MIT research team develops »paper-thin solar cells«

A team at the Massachusetts Institute of Technology (MIT) has developed a process to bond ultra-thin solar cells to a robust fiber composite using a UV-resistant adhesive. The composite, known as »Dyneema,« allows an »ultralight and mechanically robust solar structure« just 50 micrometers thick that can be applied to virtually any material for numerous applications.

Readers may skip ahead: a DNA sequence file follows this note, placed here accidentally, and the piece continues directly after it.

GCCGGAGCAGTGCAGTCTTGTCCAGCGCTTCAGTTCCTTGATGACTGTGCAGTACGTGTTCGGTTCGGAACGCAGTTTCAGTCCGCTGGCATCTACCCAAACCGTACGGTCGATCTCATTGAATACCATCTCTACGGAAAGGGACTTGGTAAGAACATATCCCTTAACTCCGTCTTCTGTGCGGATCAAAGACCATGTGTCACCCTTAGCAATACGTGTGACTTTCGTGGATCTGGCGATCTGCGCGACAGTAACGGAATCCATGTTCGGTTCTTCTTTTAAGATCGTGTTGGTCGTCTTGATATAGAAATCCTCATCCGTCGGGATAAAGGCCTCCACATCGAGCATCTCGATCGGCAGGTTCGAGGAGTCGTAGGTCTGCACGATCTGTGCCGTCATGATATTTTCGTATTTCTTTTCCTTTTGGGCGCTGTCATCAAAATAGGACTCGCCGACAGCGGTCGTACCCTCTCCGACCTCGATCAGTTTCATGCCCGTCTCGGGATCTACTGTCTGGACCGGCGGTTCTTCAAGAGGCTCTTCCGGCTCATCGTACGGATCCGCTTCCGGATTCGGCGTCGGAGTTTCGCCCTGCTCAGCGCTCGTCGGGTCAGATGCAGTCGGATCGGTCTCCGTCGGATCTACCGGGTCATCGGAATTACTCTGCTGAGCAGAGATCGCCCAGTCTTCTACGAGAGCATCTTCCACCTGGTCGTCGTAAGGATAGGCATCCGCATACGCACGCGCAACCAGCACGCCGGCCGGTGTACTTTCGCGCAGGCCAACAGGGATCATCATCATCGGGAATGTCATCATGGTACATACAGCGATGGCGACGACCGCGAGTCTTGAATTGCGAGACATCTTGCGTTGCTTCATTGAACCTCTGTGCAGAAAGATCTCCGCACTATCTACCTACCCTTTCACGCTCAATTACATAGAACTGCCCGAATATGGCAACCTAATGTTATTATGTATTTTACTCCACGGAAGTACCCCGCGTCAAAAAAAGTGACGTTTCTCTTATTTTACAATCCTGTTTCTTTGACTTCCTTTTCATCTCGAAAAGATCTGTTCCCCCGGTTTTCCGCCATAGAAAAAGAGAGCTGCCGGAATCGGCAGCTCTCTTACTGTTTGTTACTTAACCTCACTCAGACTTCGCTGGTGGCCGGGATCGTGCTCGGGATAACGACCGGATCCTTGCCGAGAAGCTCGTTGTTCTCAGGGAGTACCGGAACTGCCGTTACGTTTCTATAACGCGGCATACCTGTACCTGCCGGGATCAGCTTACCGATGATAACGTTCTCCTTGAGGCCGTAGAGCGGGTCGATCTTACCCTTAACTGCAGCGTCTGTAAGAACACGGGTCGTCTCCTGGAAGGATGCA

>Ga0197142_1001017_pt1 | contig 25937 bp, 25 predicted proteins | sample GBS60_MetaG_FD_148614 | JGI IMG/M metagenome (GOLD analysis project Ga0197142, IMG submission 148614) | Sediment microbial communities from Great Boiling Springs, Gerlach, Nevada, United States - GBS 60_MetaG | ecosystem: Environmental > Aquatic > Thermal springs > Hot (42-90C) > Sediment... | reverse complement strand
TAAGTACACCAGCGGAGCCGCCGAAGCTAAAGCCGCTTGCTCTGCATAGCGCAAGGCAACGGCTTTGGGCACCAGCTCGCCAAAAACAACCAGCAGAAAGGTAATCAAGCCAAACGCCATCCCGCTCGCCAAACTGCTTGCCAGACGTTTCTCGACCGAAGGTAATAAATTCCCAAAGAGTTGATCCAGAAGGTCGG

The concept is based on an organic thin-film solar cell presented six years ago by MIT's Organic and Nanostructured Electronics Laboratory (ONE Lab), which has since been further developed. The team led by Mayuran Saravanapavanantham and Jeremiah Mwaura is confident that they will be able to develop industrially useful manufacturing processes based on screen-printing techniques. Per kilogram of weight, the solar structure offers 370 watts of power. However, at a weight of 105 grams per square meter, this corresponds to an area of 9.5 square meters or around 25 square meters per kilowatt of power; the power-related area requirement is therefore around five times greater than for conventional solar modules.

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